At the Grave of the Unknown Fisherman

Regular price $21.99

America's favorite fly-fishing scribe delights anew with sage & witty observations on how to fit fishing into your life - or vice-versa. Gierach takes readers with him through the year, from his early spring forays out of his house after resisting the temptation to go ice-fishing, to the end of the season in his beloved Rocky Mountains, when the snows begin to pile up & getting to the river is all but impossible. Shrewd & observant, brilliantly capturing human nature as it expresses itself on trout waters. 5.5x8.5 inches, 192 pgs.

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At the Grave of the Unknown Fisherman marks a significant event for John Gierach and his legion of fans. It is his first book of linked essays on a single theme, his first unified book on his favorite topic; the vagaries of the fishing life. Gierach takes readers with him through the year, from his early spring forays out of his house after resisting the temptation to go ice-fishing, to the end of the season in his beloved Rocky Mountains, when the snows begin to pile up and getting to the river is all but impossible. In between he travels to Wyoming and Nebraska, among other places, to fish and muse on the fishing life. He writes about his fishing buddies and how they invariably deem every trip a success even when, he says, "the best that could be said is that none of us drowned." He contrasts trout and carp (or "lowly carp"), observing that if you wanted to sip white wine and discuss poetry, your companion would be a trout, but if wanted to dig a ditch, you'd want a carp.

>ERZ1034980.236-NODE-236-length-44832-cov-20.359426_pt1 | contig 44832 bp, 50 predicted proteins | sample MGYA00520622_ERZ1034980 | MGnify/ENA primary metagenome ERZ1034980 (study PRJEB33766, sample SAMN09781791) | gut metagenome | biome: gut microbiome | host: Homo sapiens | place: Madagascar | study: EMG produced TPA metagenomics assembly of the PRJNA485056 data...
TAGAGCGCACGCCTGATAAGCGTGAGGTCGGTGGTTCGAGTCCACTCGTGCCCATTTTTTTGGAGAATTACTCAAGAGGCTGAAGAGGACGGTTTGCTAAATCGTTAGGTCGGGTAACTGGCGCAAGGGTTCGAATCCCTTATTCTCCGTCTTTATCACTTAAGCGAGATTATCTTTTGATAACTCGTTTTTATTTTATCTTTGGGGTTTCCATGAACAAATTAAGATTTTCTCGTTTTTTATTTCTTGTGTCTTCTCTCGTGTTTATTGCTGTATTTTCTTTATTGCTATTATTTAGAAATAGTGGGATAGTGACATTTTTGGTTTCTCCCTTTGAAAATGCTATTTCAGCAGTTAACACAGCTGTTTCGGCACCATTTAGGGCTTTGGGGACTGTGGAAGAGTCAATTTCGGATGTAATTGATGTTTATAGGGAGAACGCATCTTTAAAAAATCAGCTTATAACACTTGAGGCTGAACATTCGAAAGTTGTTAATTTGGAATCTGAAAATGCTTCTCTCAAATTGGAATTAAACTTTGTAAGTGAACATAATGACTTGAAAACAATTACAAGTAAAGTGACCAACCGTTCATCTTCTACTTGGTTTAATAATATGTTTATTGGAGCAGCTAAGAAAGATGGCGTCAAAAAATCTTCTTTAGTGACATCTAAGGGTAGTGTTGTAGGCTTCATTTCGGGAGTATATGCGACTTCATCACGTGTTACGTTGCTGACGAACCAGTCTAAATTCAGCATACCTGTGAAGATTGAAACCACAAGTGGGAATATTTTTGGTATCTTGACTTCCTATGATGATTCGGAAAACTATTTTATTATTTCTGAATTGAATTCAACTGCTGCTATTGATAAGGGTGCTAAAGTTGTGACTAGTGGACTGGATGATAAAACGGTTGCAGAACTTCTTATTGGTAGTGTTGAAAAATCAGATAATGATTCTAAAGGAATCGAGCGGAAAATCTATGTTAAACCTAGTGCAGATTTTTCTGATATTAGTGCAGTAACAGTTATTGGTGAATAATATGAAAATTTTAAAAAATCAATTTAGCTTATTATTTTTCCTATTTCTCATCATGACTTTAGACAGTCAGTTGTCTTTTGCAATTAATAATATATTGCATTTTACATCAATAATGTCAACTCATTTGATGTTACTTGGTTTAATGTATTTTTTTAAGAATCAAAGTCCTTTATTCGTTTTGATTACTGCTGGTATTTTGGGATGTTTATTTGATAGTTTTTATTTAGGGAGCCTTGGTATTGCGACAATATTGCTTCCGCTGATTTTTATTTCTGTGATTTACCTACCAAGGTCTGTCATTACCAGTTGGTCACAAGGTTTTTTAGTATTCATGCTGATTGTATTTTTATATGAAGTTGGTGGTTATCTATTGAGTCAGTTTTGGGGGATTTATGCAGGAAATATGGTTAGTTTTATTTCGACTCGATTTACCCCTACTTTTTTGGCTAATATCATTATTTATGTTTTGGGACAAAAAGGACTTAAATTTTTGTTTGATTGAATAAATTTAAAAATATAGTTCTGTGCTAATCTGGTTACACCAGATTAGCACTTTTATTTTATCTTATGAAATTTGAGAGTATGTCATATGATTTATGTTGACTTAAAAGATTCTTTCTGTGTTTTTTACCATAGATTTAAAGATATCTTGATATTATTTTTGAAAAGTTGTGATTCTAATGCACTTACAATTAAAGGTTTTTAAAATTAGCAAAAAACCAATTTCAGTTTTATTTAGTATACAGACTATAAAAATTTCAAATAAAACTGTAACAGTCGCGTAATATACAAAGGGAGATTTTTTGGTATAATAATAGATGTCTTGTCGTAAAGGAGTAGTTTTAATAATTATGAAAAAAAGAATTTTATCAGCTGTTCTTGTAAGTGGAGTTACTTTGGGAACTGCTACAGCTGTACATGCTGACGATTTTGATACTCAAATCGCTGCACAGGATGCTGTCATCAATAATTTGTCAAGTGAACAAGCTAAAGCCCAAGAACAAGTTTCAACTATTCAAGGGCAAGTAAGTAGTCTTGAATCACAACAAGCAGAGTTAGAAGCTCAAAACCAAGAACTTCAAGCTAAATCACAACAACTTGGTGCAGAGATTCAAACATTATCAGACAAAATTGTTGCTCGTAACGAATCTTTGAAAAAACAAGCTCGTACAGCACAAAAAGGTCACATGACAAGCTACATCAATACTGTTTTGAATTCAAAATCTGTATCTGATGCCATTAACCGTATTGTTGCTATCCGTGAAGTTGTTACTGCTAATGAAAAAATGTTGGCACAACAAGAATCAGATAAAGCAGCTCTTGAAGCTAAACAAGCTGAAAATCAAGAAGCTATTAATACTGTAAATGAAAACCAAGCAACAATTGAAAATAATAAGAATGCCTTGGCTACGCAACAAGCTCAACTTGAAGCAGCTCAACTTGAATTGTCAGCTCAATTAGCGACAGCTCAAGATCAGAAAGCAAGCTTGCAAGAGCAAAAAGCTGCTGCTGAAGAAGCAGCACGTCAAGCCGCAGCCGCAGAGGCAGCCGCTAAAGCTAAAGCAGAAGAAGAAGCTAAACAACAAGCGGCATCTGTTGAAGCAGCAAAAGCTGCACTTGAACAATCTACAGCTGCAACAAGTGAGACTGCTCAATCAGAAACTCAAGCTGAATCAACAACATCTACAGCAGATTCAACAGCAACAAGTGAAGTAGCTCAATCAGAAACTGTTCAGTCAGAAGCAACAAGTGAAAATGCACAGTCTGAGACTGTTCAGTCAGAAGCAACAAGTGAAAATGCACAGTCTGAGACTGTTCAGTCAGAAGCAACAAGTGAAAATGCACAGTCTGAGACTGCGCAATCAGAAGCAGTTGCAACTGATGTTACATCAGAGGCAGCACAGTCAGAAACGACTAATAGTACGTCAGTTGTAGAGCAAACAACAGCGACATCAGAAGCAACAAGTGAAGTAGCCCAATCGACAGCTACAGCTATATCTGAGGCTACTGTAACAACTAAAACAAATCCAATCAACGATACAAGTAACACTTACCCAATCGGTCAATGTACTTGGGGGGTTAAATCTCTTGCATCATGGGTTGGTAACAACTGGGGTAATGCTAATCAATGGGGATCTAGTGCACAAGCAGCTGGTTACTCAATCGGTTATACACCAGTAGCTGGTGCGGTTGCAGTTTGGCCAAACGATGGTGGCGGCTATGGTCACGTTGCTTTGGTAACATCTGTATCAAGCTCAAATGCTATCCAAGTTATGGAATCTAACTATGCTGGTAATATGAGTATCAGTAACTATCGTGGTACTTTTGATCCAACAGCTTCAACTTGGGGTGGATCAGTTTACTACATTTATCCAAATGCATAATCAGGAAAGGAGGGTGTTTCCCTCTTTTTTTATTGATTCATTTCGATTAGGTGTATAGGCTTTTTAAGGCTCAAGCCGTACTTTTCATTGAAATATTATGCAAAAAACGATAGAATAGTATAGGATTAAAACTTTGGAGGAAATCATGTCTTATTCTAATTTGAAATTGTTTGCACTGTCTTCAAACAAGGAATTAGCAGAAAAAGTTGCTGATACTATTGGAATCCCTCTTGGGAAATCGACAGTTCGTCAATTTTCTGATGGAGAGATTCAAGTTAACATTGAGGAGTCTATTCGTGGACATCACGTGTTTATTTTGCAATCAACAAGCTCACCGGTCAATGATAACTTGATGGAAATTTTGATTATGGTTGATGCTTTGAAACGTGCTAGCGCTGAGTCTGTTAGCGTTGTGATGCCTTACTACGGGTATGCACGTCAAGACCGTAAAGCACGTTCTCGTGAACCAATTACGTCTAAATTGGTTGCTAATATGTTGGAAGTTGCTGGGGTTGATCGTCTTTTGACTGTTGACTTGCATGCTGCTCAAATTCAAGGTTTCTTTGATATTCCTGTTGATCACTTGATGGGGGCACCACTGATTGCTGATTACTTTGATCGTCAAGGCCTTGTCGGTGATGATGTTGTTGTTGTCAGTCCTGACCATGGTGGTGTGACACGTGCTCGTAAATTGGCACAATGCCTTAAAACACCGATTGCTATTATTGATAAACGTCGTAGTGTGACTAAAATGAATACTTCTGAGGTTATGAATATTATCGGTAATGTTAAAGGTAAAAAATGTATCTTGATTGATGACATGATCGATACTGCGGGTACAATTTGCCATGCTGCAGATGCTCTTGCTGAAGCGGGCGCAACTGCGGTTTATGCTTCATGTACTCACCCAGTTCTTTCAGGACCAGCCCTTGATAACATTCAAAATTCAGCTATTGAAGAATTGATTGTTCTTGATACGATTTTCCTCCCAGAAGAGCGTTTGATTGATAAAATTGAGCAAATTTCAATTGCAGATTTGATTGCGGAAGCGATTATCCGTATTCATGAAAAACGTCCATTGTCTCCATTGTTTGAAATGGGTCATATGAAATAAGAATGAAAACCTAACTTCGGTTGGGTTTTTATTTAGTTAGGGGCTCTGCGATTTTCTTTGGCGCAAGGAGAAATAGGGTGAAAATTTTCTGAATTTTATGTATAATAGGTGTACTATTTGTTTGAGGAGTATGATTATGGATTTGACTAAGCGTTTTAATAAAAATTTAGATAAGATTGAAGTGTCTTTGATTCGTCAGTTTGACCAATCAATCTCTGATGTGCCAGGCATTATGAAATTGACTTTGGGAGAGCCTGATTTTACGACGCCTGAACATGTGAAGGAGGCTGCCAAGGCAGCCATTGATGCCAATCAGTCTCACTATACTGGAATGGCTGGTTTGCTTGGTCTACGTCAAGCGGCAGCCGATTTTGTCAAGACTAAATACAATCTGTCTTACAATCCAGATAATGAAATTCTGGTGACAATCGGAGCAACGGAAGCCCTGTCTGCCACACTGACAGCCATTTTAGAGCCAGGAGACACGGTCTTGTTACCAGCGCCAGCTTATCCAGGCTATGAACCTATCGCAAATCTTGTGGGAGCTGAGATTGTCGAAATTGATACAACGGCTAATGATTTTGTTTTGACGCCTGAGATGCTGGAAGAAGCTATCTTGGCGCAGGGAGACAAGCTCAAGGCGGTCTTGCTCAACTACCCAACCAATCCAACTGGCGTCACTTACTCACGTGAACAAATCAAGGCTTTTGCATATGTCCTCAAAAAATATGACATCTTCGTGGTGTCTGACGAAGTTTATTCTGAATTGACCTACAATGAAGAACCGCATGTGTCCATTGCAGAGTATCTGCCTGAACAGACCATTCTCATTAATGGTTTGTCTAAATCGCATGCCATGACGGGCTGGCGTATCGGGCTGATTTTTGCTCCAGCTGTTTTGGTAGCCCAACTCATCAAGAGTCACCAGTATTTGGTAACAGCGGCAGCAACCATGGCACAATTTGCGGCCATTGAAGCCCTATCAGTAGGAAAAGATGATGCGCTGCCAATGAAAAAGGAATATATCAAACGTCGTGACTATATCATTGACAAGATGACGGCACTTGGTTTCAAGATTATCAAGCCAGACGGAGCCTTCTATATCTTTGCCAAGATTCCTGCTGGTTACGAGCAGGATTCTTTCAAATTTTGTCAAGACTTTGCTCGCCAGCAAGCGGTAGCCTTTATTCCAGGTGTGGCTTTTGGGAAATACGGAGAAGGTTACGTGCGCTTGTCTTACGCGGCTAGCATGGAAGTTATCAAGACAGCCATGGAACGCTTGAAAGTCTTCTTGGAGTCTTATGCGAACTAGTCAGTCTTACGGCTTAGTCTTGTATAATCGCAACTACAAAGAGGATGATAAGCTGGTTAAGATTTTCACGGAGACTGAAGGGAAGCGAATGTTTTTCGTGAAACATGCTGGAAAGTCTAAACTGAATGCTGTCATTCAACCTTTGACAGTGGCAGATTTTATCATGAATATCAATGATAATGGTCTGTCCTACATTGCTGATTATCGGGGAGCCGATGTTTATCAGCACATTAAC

As always, Gierach is shrewd and observant, brilliantly capturing human nature as it expresses itself on trout waters. And, also as always, he tosses off more than his share of memorable one-liners: "I've learned that the trick to being a happy fisherman is to be easily pleased." And, "anyone would go fishing thinking he'll catch something. It's when you go figuring you probably won't that you know you've crossed some kind of line." For those who have crossed the line, the new Gierach is here.

By John Gierach - 2004

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